The first potential problem was cooking the beef. I still didn’t have (or want) a pressure cooker, so I seasoned the beef with salt and pepper, and then opted to brown the chuck roast in a big pot and then finish cooking it in the oven. Liz’s recipe cooked the chuck roast in a cup of water with a bouillon cube; I opted for a can of consomme and about a half a can of water.



While the beef was cooking, I started prepping and assembling all of the veggies. Liz’s recipe called for quantities like “quarts of tomatoes” and “quarts of green beans.” I didn’t have any of that. So I took some wild guesses and started throwing ingredients together.

Once the beef was cooked, I took it out to rest for a few minutes on a cutting board. Then I skimmed off the surface fat from the broth.


Next, I chopped any veggies that needed to be chopped,  and then added them to the broth.


Then came all of the veggies.


Next, I cut the beef into small pieces and added them back into the broth along with the remaining seasonings.


Oops! This pot wouldn’t hold everything AND the remaining liquid (still to be added)…how about another pot?


Much better! Finally, I added the tomato juice and mixed everything together.


Yup, that fit a LOT better!

I brought it all to a boil, and then let it simmer for an hour (it’s done once the potatoes are tender).

Liz and the various festival vendors always added some sort of noodles (e.g. elbow macaroni) to the mix at the end, but I decided to leave it out. I like it both ways.

Served with some crusty bread, it makes a great meal on a sloppy winter’s day.



Beef Veggie Soup
Recipe type: Soup
Cuisine: American
Serves: a small country
Prep time:
Cook time:
Total time:
  • 2 lb. chuck roast
  • 1 can consomme
  • ½ can water
  • 1 package frozen green beans
  • 1 package frozen corn
  • 1 package frozen peas
  • 4 handfuls baby carrots, sliced
  • 2 medium russet potatoes, peeled and chopped
  • tomato juice
  • 1 can diced tomatoes, undrained
  • handful of dried parsley
  • 1 onion, chopped
  • 1 celery stalk, chopped
  • 1 can lima beans, drained
  • salt and pepper to taste
  • 1-2 cups elbow macaroni noodles, cooked (optional)
  1. Brown chuck roast in 2 TBSP oil in a dutch oven. Add consomme and water. Bake at 350 degrees for 2 hours, or until tender. Remove beef from broth, skim fat from surface. Chop/shred beef, return to pot.
  2. Add remaining ingredients to the pot.
  3. Bring to boil, then turn down heat and simmer for an hour or until potatoes are tender.
  4. Optional: add cooked noodles at the end of cooking time.



Getting Home Shouldn’t Be So Hard

Oh, the jet lag. This is just one of the by-products of a big trip to Australia/New Zealand. While the trip was fabulous, I had no idea that merely getting home could be such an arduous “adventure.” It’s yet another reason why maintaining a sense of humor is not only important, it’s vital.

We’d been away from home for over a month, culminating in a few days visiting friends in Melbourne. After all the previous traveling, it was wonderful to just unwind and visit (and play with an adorable 1-year-old, who really bonded with Larry). We flew back up to Sydney the night before the first leg of our scheduled flight(s) home, thinking that we’d get a decent night’s sleep near the airport and be able to get to the airport easily in the morning.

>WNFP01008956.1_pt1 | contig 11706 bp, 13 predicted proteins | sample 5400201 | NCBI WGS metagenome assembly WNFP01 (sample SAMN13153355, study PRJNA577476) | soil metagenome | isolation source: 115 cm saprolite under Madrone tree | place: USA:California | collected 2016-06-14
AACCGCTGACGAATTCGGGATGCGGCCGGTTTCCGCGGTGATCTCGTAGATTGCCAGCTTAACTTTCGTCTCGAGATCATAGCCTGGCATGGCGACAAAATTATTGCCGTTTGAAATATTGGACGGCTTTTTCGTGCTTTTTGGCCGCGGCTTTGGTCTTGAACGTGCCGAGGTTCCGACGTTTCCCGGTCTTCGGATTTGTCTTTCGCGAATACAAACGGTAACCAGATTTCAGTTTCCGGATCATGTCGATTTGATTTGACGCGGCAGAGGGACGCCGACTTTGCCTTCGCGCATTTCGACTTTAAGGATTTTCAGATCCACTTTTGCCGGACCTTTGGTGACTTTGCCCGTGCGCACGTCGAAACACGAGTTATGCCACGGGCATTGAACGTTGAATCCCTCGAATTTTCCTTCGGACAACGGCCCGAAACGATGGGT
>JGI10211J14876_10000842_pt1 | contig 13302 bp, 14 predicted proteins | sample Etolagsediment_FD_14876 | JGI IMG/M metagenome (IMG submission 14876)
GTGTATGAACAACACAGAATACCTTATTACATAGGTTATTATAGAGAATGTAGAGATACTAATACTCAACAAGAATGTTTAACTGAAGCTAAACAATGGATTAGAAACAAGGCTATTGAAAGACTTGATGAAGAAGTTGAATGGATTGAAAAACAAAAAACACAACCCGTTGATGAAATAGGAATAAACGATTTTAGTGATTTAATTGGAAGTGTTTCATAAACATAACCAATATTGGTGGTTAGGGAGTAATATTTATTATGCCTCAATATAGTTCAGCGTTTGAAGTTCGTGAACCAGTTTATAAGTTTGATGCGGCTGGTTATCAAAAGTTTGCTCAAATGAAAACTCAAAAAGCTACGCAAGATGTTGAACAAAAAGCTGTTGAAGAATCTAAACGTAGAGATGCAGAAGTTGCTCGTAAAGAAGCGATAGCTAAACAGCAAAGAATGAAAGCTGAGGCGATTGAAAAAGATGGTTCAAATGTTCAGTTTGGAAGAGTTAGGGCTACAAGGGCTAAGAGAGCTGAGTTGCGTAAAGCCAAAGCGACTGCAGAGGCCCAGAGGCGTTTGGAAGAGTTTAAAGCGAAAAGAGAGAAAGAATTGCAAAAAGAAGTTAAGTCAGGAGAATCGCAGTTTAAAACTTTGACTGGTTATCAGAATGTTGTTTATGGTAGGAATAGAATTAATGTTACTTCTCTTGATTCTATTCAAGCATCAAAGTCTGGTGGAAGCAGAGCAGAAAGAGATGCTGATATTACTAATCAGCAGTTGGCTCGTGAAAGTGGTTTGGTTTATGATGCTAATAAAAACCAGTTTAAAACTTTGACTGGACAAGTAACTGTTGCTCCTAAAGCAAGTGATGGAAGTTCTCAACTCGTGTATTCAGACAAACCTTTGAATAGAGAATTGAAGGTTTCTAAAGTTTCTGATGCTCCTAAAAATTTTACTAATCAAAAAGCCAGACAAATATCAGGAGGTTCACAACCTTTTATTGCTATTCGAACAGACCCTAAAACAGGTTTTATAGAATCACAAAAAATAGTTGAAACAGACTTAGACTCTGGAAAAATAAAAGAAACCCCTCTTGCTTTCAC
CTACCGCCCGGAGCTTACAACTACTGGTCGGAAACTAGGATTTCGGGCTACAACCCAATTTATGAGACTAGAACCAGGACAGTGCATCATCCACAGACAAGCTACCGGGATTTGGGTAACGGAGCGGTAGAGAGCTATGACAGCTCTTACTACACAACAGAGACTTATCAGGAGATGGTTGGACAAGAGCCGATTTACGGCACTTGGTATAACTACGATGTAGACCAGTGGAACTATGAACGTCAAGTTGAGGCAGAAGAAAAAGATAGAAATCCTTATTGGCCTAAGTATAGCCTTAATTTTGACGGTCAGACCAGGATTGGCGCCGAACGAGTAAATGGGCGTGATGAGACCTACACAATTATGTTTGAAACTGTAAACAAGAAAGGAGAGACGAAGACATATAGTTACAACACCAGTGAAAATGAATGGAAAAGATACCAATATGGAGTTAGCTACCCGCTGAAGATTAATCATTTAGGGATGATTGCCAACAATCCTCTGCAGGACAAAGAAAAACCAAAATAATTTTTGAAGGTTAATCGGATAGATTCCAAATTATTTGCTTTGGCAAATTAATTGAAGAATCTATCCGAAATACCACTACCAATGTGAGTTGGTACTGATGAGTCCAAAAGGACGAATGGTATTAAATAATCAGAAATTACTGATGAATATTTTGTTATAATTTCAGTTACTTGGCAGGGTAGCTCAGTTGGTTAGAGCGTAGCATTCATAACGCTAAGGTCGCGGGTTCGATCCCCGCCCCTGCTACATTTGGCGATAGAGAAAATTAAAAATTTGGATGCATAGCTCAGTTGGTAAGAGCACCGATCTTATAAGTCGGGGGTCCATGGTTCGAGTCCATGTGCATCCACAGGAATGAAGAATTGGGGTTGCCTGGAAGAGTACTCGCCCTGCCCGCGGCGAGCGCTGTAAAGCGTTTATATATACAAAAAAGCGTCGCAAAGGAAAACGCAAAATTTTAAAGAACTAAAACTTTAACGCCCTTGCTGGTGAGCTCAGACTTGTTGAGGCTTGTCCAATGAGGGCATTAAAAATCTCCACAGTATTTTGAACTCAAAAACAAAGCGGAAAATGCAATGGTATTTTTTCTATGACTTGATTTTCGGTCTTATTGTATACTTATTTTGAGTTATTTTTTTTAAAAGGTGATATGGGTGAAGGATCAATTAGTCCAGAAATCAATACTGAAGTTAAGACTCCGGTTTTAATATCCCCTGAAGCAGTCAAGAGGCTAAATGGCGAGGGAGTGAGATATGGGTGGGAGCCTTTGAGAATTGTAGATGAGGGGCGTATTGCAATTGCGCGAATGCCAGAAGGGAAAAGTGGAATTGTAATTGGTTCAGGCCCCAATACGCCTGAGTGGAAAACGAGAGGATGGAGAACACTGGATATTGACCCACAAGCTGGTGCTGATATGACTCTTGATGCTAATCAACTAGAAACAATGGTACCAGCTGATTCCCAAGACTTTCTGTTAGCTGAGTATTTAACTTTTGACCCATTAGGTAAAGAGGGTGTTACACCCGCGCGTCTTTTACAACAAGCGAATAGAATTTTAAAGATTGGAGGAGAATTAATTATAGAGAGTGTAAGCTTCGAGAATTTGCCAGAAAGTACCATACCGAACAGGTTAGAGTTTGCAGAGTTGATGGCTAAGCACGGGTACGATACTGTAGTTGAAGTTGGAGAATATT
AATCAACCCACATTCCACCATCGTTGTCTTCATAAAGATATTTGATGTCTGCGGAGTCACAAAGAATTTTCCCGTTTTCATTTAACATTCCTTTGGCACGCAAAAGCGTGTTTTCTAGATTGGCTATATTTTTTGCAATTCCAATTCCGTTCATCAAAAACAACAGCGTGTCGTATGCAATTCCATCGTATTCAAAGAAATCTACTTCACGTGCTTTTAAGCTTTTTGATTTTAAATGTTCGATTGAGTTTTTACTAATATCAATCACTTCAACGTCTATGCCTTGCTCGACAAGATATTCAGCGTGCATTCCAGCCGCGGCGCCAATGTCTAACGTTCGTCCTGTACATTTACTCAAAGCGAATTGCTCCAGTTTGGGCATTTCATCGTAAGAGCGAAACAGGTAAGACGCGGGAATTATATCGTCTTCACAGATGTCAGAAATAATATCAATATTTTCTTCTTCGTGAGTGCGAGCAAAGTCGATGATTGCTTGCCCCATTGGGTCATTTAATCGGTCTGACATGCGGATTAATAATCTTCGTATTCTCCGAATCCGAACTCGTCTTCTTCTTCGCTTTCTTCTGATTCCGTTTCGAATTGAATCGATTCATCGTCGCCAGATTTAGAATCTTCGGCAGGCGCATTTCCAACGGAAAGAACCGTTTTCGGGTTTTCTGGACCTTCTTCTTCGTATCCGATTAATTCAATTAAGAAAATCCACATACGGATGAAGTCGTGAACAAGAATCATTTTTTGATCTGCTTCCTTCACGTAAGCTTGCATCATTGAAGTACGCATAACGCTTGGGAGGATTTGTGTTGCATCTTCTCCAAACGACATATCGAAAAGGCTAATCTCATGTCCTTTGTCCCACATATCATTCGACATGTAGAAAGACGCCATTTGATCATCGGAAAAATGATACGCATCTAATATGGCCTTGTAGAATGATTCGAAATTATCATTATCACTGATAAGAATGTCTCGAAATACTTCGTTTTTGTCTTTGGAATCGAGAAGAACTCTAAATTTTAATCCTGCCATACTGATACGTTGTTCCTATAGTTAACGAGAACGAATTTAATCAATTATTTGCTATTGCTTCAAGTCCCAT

We arrived at our hotel near the airport, exhausted, but without incident. But that’s where all sense of normalcy ended. We checked into what was probably one of the smallest hotel rooms ever; there was a structural pole in the middle of the room, and there were about 4 inches around the sides of the bed in which one could move. We were sufficiently tired that we figured we could deal, and got ready for bed.

As I pulled the covers off the bed, a giant cockroach scampered out from beneath the blankets. I was sufficiently freaked that I didn’t get a chance to kill Megabug; it wisely headed under the bed where I couldn’t get to it. There was no way I was crawling into that bed, so we called the front desk attendant.

The attendant then showed up in our room with a can of roach spray. I was not keen on staying in the same room after the spraying of pesticides, so we were moved into another room (the hotel was going to clean up our room in time for some other folks who were checking in later that evening). So far, so good. The pole in that room was all the way on the side, so it didn’t interfere with normal movement and gave us a few more inches of space. We thought all was well.


About half an hour after we’d gone to sleep, we were jolted awake when our heads were sprayed with cold water. It seems that the air conditioner, which was located on the wall over our heads, decided to spew water all over us. Strangely enough, even though Larry turned the entire unit off, it continued to blow frigid air (to the point where the room became an icebox) as well as spray water. The front desk could do nothing for us; there were no available rooms left in the hotel and given it was the middle of the night, there were no repair people available. We ended up shoving the bed against the far wall (which was only about 3 feet away) and attempted to sleep.


Larry was unable to sleep after all this nonsense, but was able to determine that if he rolled up a towel and put it on the ledge underneath the air conditioner, he could stop most of the spray from reaching the bed. This worked well until each towel became saturated and fell onto the floor from the weight of the water. So every few hours, Larry came back, picked up the fallen towel, and replaced it with a dry one. When he wasn’t on towel duty, he ended up hanging out in the lobby (where there was NO ONE but the shuttle driver around). I managed to scrunch down to the end of the bed and cover my head with the blankets. Sheer exhaustion won.

I woke up in the morning feeling like something was crawling up my leg – I couldn’t find anything (and this could have been purely psychosomatic), but I jumped out of bed anyway. Larry came in and asked me how I wanted to deal with paying for the room. Based on the look on my face, he decided to turn me loose on the front desk attendants.